“This award will support our study of massively-multi-channel optical systems such as nonlocal metasurfaces,” said Hsu. To that point, Hsu plans to build the analytical and numerical tools for modeling nanophotonic structures that couple numerous propagation channels, as well as exploring new designs that can enable compact cameras with a large field of view and high-speed spatial light modulators.

For Hsu, the award represents the third straight year that the young researcher has been recognized for his achievements. He received the Charles Lee Powell Faculty Research Award from USC Viterbi in 2020 and the Sony Faculty Innovation Award in 2021.

Stefanos Nikolaidis – Making Robotics Safe and Trustworthy

Along with his role as an assistant professor of computer science, Nikolaidis directs the Interactive and Collaborative Autonomous Robotics Systems (ICAROS) lab at USC, which focuses on enabling robots to help people with everyday tasks.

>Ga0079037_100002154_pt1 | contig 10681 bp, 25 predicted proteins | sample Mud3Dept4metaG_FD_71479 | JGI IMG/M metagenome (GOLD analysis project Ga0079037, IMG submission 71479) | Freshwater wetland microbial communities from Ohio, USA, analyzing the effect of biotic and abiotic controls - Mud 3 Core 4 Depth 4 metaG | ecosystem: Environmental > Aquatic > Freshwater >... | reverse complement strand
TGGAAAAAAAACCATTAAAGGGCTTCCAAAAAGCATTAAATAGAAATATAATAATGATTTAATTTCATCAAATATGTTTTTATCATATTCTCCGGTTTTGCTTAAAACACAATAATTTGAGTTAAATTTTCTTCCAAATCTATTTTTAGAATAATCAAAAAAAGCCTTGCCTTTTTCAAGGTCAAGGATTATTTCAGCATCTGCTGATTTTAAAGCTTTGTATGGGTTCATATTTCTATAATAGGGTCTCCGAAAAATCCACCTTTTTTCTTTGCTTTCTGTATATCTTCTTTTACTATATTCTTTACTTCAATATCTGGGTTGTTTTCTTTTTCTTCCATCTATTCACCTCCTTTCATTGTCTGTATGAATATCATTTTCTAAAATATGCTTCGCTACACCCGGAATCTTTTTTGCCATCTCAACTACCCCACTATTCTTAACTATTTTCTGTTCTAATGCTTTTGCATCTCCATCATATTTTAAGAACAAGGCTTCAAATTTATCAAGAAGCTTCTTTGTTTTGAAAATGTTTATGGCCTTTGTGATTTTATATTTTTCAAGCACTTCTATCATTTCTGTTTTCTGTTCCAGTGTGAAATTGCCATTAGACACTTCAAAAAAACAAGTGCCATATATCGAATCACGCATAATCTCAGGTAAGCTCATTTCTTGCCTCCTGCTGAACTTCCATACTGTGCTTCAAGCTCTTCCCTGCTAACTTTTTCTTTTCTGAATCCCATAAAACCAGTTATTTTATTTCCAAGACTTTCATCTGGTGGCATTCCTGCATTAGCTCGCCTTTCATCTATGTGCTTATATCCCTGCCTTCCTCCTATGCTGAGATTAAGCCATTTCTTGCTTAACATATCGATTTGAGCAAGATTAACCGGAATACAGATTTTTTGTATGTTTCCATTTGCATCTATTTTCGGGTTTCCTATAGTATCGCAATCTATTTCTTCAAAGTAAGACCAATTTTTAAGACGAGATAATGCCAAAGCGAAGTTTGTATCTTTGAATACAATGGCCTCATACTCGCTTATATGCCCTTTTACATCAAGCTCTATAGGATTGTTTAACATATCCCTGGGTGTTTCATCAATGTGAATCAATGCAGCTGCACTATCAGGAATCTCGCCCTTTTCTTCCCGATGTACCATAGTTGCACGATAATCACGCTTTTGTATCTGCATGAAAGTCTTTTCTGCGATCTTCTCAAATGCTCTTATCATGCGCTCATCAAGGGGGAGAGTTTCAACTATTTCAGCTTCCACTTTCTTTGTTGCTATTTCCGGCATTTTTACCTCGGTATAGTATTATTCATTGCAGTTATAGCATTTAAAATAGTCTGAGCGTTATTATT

Nikolaidis’ research, recognized by his new NSF CAREER Award, specializes in advancing the science of robust, human-robot interactions by generating challenging and realistic scenarios in simulation.

“We want to have a diverse range of high-quality scenarios that are complex and realistic,” said Nikolaidis. “What the proposal was about, and the work of my group has been to make fundamental advances on how we can generate diverse scenarios with algorithms to prevent catastrophic failures in human-robot interactions.”

Nikolaidis says he hopes the results of this work will help lead to safer human-robot interactions by providing the field of robotics with the tools necessary for allowing robots to adjust to new and challenging scenarios.

“Failures have a very detrimental effect on a user’s trust in the system, so it’s very important to have systems that are robust not just for safety but also because that’s how people will be able to trust these robotic systems,” said Nikolaidis.

A fundamental part of the research activities of this project will also include an education plan to introduce robotics education and artificial intelligence to students in South Los Angeles in connection with the USC Viterbi K-12 STEM Center.

Niema Pahlevan – Early Cardiovascular Disease Detection for Vulnerable Communities